Radar Warning Receiver, its Working, Purpose & RWR Systems in Use with PAF

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Radar Warning Receiver is an instrument used to detect the presence of any airborne or ground based radar. This system can be mounted on variety of platforms i.e Aircraft, Naval Ships, Ground Systems etc. The warning can then be used manually or automatically, to evade the detected threat. Depending on the RWR system, it can be as simple as detecting the presence specific radar band. For more critical situations, RWR systems are often capable of classifying the source of the radar by the signal’s strength, phase, and waveform type, such as pulsed power wave or continuous wave with amplitude modulation or frequency modulation. The information about the signal’s strength and waveform can then be used to estimate the most probable type of threat the detected.

Working

Radio waves originated by radars have a wide range of frequency bands. The frequency used by airborne and ground based platforms may be different to detect a similar target. More-ever there are other parameters i.e Pulsed Signals, Continuous Waveform, Amplitude which are task and system specific. An aircraft was several antennas onboard that are used to detect the presence of radar waves in the surroundings. These antennas scan periodically full range of frequency bandwidths to detect the specific frequency present around the system. The resonance of the source frequency with the one in the antenna of RWR creates audio signals, which are different with respect the to amplitude, direction of origin, waveform shape etc. These signals provide the pilot situational awareness and helps him to deviate the threats.
The noise tones are fed into the headphones of aircraft pilot, if changes to continuous beep, means his aircraft has been locked and is being tracked by a radar which may fire a missile to down the hostile. RWR integrated with onboard systems can provide estimated distance of radar battery or airborne system along with the location on MFDs in the cockpit. Autonomous missile and radar jamming techniques may be applied to safeguard own-self. RWR on modern platforms provides 360* of coverage.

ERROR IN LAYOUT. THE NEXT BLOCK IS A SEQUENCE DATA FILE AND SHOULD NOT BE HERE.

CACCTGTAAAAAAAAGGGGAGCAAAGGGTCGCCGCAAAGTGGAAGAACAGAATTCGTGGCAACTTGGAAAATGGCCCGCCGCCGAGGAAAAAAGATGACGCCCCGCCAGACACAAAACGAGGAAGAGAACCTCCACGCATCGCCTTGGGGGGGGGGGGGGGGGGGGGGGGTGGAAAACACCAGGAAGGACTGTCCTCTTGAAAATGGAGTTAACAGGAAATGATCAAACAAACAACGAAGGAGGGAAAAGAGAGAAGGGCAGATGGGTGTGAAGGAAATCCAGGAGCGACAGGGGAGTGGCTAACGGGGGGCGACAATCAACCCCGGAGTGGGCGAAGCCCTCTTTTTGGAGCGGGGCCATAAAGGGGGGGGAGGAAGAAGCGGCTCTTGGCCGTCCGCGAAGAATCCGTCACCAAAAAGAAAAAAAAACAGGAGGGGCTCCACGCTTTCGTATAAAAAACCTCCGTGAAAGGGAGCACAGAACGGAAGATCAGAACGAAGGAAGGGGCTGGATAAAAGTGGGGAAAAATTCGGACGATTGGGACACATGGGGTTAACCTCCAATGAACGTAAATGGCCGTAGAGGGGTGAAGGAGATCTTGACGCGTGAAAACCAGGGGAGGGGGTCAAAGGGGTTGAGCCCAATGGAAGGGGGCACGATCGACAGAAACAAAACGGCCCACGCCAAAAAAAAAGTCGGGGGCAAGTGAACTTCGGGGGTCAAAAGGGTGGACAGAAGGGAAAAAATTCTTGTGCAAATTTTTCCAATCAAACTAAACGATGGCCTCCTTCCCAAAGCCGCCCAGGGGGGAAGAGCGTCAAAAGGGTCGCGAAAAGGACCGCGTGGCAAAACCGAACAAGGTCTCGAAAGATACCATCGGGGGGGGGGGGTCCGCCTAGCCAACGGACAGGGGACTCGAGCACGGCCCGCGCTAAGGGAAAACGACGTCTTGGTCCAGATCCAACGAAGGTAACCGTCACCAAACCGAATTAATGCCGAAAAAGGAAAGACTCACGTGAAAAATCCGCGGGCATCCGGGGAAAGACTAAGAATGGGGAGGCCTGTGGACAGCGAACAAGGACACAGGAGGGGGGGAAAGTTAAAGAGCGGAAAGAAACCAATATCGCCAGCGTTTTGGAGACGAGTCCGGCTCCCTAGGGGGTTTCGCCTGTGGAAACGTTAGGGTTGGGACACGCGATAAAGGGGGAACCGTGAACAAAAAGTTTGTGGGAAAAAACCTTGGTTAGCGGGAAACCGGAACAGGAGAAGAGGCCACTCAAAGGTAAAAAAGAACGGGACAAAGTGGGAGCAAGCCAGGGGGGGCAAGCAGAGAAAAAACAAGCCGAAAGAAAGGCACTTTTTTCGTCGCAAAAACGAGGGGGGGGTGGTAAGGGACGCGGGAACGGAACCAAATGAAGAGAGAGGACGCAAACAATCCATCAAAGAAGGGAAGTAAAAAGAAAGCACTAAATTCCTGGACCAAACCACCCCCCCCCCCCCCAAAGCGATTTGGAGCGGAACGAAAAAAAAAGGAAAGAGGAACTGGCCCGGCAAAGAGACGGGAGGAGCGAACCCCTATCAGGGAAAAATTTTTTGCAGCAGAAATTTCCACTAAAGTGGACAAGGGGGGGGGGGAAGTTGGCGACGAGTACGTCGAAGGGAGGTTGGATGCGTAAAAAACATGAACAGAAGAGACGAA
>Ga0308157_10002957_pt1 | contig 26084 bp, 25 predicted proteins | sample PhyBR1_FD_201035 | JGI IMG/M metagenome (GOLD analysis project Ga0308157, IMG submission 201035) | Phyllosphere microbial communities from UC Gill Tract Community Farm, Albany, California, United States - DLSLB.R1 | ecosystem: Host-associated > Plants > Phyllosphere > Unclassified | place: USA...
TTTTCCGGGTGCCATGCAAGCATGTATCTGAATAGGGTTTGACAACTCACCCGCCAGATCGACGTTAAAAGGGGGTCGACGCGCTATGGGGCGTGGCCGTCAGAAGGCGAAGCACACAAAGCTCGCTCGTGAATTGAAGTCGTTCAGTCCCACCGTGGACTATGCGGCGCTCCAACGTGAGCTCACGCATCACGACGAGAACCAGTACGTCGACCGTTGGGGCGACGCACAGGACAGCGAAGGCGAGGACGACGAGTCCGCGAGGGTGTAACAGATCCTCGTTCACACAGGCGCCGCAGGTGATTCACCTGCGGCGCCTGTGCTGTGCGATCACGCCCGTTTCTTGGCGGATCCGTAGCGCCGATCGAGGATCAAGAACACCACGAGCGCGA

Special Purpose

Apart from general purpose RWR integrated within the aerial systems, there are also special purpose RWR pods available for SEAD operations in which there are plenty of tracking and fire-control radars along with SAMs. In such scenarios, detection of multiple frequencies and jamming them is a necessity to avoid tracking which can result in the form of firing of SAM and costing life of pilot as well as machine. i.e The AN/ASQ-213[1] HARM targeting system is a targeting pod mounted to the side of an F-16 aircraft that enables the aircraft to track the location of hostile radar systems that can then be engaged with AGM-88 HARM or other air-to-surface weapons. These special purpose RWR pods help in firing of Anti-Radiation Missiles. More-ever they also help the pilot to do excessive maneuvers and specifically jam the fire control radar of an air defense system if a SAM has been fires.

Examples of RWR systems in service of PAF

JF-17 Thunder

BM/KJ-8602 RWR is being co-produced in collaboration with M/s CEIEC China and is designed to provide the pilot with real time and unambiguous threat warning over 360 degrees thus reducing vulnerability of the combat aircraft to radar associated weapons. Currently two different models of RWR are available i.e. BM/KJ-8602 RWR and BM/KJ-8602A RWR. PAC also provides the life cycle maintenance of these two RWR models to PAF.

Appended below are salient features of the system

  • Multi-signal Capability
    • Integration with Chaff/Flare Dispensers
    • High MTBF
    • User Programmable Threat Library
    • Built in Self-Test

F-16 Fighting Falcon

The Loral AN/ALR-56A RWR is designed to detect incoming radar signals, identify, and characterize these signals to a specific threat, and alert the aircrew through the TEWS display. The AN/ALR-56 system features four external antennae mounted on each fin tip and on both wingtips, with a fifth blade-shaped antenna underneath the forward fuselage. The solid state ALR-56 is based on a digitally controlled dual channel receiver that scans from 6-20 GHz, while changes in the threat can be accommodated by software modifications.

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